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In a lost lake 3,500 feet under the Antarctic Ice, scientists just found the carcasses of tiny creatures

In a lost lake 3,500 feet under the Antarctic Ice, scientists just found the carcasses of tiny creatures
SALSA Antarctica/Facebook



Scientists have drilled 3,556 feet into the Antarctic ice to reach Lake Mercer — a subglacial lake that, until now, had only been seen with ice-penetrating radar.




After drilling the hole, scientists pulled up mud, water samples, and a 5.5-foot-long ice core to study.




An analysis of the mud revealed the presence of algae, as well as the carcasses of tiny crustaceans and tardigrades.




Information about Antarctica's subglacial water system helps experts understand the continent's climate history and how it's being impacted by global warming.




Scientists could also apply the challenges involved in Antarctic drilling to other extreme environments, potentially even on other planets.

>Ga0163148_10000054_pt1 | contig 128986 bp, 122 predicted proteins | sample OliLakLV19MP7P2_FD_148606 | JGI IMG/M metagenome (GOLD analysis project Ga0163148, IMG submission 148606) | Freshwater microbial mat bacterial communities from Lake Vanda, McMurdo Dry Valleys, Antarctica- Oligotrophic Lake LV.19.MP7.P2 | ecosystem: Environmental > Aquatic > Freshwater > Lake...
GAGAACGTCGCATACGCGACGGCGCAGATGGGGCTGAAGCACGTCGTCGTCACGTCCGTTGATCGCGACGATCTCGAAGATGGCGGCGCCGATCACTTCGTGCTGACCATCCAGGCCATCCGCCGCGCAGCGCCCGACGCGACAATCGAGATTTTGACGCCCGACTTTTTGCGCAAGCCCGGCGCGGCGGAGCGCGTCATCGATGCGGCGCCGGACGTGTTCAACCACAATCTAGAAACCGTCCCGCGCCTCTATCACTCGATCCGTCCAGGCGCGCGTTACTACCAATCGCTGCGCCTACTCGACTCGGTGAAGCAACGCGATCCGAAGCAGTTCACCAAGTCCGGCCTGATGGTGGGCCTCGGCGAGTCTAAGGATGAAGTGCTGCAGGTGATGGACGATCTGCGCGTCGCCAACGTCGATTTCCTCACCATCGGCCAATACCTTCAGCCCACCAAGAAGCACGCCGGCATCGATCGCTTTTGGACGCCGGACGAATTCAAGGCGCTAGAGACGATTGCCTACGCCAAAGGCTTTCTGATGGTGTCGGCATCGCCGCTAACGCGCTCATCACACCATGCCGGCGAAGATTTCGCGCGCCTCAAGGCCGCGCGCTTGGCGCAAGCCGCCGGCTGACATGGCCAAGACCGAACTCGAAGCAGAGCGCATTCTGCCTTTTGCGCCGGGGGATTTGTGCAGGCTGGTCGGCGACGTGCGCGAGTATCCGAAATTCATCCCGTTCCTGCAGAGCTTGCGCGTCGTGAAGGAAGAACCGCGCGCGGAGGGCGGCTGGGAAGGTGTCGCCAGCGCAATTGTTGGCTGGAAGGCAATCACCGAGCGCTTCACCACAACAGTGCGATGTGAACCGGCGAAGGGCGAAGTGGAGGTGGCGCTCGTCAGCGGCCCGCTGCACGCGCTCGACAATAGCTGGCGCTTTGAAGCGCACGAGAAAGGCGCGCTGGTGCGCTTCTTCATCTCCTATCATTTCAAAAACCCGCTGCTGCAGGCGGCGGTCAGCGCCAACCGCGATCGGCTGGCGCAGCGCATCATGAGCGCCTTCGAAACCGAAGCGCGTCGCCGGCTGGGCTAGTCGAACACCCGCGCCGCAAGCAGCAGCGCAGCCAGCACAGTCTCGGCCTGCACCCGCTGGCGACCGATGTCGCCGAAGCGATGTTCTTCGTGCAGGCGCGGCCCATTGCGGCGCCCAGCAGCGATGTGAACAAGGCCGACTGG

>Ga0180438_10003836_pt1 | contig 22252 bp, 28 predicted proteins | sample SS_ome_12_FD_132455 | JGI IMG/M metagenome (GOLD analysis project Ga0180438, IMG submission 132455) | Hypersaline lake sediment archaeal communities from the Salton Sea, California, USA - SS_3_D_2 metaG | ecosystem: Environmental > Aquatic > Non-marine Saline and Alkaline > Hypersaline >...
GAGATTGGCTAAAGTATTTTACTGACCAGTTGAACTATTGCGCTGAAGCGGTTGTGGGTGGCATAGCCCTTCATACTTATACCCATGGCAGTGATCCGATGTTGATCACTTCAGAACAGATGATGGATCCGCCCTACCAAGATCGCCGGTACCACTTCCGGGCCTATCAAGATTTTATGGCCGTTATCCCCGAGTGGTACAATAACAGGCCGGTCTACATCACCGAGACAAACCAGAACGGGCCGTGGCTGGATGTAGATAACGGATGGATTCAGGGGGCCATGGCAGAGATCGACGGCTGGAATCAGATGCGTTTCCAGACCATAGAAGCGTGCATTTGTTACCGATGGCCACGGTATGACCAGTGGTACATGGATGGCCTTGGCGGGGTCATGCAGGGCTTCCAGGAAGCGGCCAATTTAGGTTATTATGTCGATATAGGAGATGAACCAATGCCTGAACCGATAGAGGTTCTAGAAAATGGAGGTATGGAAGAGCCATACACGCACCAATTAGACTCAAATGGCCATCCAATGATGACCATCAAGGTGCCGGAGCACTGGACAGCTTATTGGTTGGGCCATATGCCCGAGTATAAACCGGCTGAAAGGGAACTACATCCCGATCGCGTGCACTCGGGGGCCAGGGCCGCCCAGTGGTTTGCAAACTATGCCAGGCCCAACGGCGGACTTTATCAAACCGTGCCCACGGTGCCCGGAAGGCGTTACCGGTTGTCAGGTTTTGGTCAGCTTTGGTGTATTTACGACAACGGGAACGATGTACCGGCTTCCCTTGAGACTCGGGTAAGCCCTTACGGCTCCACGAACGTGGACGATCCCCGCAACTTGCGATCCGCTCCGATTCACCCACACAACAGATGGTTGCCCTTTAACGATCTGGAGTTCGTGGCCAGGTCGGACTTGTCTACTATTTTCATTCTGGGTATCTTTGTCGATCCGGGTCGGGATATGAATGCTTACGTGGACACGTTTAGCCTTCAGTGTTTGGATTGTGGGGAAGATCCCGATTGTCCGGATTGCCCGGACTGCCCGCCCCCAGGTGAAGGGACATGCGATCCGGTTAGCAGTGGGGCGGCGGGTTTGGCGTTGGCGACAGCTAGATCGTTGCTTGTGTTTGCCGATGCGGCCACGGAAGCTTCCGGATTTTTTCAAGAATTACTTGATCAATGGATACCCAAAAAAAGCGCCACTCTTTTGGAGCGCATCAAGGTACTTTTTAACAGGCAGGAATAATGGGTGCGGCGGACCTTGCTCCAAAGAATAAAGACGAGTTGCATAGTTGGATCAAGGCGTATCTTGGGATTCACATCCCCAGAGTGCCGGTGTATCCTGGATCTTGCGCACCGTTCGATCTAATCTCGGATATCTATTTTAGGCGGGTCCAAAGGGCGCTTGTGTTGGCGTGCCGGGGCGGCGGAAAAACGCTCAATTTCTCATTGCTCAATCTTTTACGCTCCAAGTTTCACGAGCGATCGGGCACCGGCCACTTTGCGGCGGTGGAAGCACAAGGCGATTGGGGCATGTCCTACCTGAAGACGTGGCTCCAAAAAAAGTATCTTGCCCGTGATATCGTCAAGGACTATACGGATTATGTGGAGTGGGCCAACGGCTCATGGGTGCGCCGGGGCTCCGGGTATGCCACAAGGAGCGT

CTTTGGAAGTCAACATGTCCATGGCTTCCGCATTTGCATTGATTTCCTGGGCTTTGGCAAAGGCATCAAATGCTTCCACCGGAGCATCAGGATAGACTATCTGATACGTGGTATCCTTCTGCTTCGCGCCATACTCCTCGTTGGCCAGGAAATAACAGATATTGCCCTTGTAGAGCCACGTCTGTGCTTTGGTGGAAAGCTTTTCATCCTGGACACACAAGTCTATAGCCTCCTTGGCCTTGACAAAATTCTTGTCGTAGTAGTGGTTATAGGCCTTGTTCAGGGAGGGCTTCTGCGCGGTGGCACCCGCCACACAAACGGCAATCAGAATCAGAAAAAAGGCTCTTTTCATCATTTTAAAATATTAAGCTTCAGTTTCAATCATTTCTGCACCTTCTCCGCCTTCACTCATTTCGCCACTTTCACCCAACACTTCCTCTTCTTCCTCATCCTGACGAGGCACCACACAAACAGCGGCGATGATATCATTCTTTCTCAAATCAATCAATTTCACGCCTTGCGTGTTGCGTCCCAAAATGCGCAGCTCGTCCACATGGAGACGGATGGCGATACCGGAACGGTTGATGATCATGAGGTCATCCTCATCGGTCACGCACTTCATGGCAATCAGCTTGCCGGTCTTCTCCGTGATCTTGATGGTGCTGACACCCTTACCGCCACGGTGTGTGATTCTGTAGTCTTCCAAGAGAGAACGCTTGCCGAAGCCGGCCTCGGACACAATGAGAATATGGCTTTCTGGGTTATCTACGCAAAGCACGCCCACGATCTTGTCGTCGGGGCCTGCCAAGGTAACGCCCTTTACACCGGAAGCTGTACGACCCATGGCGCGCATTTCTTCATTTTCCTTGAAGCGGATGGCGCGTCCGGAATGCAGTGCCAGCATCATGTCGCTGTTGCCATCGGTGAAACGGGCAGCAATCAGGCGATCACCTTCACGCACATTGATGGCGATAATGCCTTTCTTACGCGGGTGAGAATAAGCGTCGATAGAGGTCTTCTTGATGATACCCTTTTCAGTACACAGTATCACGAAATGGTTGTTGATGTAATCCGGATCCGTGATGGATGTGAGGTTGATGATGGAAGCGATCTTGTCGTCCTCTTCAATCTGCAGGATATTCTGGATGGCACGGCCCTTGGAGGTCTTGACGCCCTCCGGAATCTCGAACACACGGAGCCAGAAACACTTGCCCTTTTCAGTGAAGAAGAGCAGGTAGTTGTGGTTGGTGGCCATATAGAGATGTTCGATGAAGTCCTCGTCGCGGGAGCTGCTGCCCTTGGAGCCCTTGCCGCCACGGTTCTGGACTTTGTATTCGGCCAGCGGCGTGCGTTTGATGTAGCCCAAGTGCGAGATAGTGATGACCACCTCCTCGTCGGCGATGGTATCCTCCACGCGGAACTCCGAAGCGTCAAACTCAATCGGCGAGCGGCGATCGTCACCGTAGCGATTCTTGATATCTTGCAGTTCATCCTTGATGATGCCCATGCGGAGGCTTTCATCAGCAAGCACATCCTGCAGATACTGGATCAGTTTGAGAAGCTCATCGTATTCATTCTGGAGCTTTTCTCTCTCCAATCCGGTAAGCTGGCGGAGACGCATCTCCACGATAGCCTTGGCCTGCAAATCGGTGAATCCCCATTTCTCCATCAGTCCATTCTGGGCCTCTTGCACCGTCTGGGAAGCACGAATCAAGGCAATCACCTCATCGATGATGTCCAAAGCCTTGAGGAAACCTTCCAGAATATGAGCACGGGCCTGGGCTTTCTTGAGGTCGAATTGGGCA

Lake Mercer, a subglacial lake deep below the Antarctic Ice, sat untouched for millennia — until now.
Scientists accidentally discovered the lake in 2007, when they were examining satellite imagery of Antarctica's ice sheet. Then on December 26, 2018, they finally reached it.
To explore the 50-foot-deep subglacial lake, researchers from a project called SALSA (Subglacial Antarctic Lakes Scientific Access) had to bore a tiny hole nearly 1 kilometer into the ice. They did this using a drill with a pencil-sized nozzle that sprays heated water. Once the hole was made, they then used a corer tool to pull samples back to the surface.
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